Interview with Fran Kelly, ABC RN
Fran Kelly: Well Australia's Trade Minister Dan Tehan will be dispatched to Paris to try and repair the damage caused by this decision to dump the French defence contract amid fears this crisis could sink Australia's proposed FTA with the EU.
Dan Tehan, welcome back to Breakfast.
Dan Tehan: Pleasure to be with you, Fran, and I will be attending the Paris OECD Ministerial meeting as I'd planned to do, but also obviously I will be very keen to touch base with my French counterpart while I'm in France for the Paris OECD meeting.
Fran Kelly: Well, you heard the anger there and the offence taken by the French, they feel fooled, they are angry said the Ambassador. He's complained of double language and being kept in the dark intentionally until the last minute. Will you be apologising to the French when you arrive?
Dan Tehan: Well look, we understand the disappointment in France at the moment with this decision.
Fran Kelly: I think fury is a better word.
Dan Tehan: Look, we understand the disappointment in France with this decision, but I think also what everyone has to understand is that we've taken a decision which we firmly believe is in our own sovereign national interests. And ultimately that's what governments have to do when it comes to the national interest, they have to act in their own interests and that ultimately is what we've done and I look forward to being able to sit down and be able to explain that and clearly work through that, because France also understands the importance of them taking decisions in their national interests.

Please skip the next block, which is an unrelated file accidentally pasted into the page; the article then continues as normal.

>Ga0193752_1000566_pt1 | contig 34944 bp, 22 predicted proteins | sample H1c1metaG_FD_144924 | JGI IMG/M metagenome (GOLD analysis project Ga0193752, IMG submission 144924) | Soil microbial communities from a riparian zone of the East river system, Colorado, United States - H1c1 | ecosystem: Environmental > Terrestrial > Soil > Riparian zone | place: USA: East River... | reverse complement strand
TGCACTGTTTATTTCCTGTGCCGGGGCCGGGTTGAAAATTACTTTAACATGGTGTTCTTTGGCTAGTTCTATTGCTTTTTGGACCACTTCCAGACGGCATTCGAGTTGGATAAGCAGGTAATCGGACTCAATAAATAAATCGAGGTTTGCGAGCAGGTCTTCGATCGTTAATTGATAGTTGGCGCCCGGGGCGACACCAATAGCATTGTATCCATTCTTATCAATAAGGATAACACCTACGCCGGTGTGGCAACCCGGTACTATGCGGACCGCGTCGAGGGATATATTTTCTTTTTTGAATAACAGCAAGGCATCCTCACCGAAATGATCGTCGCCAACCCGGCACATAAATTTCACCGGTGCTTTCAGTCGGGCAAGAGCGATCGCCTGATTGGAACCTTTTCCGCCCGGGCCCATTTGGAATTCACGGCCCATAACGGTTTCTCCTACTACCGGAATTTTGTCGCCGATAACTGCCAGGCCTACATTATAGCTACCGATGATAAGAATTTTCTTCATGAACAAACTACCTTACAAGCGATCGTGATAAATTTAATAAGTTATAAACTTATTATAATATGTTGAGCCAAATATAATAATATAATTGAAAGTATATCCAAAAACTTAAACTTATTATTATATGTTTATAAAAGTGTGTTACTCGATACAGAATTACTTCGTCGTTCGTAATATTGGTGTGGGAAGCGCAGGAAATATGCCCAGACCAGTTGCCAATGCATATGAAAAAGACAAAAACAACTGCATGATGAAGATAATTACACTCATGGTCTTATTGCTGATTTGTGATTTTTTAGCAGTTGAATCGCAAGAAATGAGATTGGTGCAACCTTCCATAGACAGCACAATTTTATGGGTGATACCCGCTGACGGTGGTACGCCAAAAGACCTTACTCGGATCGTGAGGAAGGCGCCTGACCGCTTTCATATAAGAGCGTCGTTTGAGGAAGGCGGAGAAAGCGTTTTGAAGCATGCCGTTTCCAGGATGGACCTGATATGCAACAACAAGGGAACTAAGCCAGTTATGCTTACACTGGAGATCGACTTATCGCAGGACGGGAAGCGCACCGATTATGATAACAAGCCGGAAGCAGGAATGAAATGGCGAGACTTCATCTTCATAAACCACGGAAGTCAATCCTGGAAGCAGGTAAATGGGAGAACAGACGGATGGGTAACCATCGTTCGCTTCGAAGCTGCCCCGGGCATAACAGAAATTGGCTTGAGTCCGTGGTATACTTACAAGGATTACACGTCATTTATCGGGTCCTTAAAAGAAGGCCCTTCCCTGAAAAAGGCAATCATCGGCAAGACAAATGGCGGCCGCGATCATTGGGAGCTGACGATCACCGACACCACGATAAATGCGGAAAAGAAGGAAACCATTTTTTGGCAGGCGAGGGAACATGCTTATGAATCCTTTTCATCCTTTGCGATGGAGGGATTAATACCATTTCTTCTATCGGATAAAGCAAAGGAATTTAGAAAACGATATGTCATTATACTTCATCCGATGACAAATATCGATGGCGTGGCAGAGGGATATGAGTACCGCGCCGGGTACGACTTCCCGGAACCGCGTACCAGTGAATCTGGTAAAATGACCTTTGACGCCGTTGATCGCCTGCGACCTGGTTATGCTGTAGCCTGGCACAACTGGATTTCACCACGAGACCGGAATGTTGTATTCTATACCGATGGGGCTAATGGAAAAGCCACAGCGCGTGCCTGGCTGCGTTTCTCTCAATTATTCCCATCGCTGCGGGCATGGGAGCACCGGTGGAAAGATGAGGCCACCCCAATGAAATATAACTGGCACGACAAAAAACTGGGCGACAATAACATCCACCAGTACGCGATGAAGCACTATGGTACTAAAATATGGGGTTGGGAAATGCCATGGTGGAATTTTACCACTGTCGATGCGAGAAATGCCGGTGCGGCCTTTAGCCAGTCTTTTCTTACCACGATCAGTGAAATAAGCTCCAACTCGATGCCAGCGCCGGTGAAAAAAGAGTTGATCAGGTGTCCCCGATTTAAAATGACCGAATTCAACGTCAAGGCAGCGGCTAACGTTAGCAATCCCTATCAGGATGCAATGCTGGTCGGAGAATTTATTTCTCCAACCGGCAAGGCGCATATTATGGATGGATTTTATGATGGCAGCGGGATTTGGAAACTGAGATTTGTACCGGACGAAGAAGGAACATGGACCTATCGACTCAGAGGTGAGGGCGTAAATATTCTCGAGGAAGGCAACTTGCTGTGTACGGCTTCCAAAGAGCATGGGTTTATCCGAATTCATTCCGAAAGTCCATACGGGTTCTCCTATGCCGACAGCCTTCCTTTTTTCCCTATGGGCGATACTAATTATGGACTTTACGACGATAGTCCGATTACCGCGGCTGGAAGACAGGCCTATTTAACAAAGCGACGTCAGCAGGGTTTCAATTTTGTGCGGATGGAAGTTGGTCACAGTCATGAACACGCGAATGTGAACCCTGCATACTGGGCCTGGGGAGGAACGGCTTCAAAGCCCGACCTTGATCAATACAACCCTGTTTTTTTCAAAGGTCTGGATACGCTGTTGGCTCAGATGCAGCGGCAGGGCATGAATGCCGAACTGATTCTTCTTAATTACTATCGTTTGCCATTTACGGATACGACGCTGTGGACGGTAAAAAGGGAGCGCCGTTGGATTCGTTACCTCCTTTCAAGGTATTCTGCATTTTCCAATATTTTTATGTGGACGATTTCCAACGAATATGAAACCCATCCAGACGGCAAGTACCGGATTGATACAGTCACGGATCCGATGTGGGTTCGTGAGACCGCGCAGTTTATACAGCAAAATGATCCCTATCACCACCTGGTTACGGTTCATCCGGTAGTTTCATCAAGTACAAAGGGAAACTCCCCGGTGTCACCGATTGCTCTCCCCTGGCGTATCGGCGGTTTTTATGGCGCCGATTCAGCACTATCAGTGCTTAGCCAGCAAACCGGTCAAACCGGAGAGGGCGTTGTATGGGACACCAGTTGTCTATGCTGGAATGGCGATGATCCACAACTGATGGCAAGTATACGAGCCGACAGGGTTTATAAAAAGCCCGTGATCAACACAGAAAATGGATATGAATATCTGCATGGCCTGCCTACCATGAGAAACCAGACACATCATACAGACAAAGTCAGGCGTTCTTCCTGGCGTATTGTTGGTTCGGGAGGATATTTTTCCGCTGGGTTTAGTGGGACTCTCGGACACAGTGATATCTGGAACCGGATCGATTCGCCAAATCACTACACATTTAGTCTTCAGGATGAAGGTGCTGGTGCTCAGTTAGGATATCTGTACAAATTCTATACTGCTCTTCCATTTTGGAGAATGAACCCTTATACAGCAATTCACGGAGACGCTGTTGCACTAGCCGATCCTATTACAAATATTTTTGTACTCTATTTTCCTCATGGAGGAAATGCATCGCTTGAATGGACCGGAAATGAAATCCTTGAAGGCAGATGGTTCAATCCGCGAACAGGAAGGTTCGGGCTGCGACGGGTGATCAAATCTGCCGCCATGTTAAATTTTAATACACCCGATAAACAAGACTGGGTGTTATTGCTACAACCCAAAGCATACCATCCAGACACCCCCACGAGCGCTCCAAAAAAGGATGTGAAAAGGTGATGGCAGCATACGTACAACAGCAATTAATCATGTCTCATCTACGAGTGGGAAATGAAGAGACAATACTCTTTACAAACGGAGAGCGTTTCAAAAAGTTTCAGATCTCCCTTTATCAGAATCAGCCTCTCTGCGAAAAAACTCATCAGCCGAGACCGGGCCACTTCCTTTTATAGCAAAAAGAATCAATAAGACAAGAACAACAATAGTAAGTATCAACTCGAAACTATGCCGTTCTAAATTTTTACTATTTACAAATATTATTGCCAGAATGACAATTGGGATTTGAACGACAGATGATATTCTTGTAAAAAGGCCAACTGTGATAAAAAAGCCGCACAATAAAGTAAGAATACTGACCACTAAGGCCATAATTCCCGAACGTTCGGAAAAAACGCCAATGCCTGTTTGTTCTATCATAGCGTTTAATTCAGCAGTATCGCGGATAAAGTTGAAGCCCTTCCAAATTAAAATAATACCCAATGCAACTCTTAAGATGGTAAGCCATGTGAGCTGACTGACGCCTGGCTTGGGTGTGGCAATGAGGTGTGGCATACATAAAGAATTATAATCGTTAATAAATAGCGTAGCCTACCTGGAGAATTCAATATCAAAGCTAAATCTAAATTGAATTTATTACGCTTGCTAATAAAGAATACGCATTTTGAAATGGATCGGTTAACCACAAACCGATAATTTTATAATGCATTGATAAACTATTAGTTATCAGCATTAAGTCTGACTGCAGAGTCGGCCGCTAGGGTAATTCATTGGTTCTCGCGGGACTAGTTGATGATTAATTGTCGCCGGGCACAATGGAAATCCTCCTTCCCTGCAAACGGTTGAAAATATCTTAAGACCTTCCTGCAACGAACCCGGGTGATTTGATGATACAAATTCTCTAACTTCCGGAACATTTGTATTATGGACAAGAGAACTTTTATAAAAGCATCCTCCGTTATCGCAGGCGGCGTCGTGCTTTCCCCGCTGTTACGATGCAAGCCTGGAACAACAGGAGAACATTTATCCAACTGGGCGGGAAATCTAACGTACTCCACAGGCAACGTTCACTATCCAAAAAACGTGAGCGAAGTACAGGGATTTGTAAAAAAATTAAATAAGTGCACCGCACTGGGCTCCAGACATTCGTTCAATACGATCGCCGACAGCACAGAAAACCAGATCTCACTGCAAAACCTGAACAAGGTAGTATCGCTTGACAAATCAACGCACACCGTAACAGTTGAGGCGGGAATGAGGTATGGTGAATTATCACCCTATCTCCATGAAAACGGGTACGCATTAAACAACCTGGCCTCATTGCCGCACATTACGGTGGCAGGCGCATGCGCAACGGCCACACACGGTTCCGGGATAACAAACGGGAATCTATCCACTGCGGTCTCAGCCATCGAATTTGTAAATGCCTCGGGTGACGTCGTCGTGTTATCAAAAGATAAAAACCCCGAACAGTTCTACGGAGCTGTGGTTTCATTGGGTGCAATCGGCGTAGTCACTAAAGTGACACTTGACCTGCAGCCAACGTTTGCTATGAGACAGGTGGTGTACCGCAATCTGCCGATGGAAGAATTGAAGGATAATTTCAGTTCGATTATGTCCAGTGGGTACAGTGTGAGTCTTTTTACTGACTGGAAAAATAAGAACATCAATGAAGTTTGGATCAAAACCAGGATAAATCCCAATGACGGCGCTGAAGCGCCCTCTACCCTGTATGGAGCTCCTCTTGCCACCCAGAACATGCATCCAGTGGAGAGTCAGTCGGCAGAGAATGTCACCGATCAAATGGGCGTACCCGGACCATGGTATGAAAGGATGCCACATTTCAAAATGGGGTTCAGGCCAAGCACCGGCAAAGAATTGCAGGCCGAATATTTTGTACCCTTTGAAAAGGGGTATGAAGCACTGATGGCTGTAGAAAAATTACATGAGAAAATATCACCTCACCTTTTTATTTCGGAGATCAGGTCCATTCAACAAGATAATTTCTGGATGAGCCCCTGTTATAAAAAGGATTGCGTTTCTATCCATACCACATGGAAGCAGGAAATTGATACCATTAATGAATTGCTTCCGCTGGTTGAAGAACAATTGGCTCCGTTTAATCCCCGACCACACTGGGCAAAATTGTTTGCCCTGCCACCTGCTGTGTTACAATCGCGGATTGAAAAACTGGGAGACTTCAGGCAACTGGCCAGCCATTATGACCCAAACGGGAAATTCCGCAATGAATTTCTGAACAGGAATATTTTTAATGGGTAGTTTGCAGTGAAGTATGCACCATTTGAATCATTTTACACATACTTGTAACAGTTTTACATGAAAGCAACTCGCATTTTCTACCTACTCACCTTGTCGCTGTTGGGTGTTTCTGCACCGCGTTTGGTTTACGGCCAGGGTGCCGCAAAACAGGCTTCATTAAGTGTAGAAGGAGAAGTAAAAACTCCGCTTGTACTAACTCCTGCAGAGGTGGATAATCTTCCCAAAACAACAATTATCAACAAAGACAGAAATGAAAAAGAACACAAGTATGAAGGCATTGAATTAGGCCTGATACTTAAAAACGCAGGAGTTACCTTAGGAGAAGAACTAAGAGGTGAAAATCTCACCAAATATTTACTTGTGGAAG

The friendship that we've had over a century, you know, clearly demonstrates that our interests are mutual, ultimately. We share the same values; we've fought defending those values side by side and we've worked for over 100 years to build a significant partnership and I'm sure that over time we'll be able to continue that strong partnership and we'll be able to put this behind us.
Fran Kelly: How do you answer the question though that the Ambassador and others have raised, about is this any way to treat a trusted ally and partner? I mean as the Ambassador says, France shared its technological military secrets with Australia over these 18 months and more, and in all that time, the 18 months or so that this was being discussed and the months this year it's been discussed with the US and UK, not a word was uttered to France. Why didn't you bring France into your confidence to say you're not happy with the capability, it needs to change and try and work it through, why didn't you do that?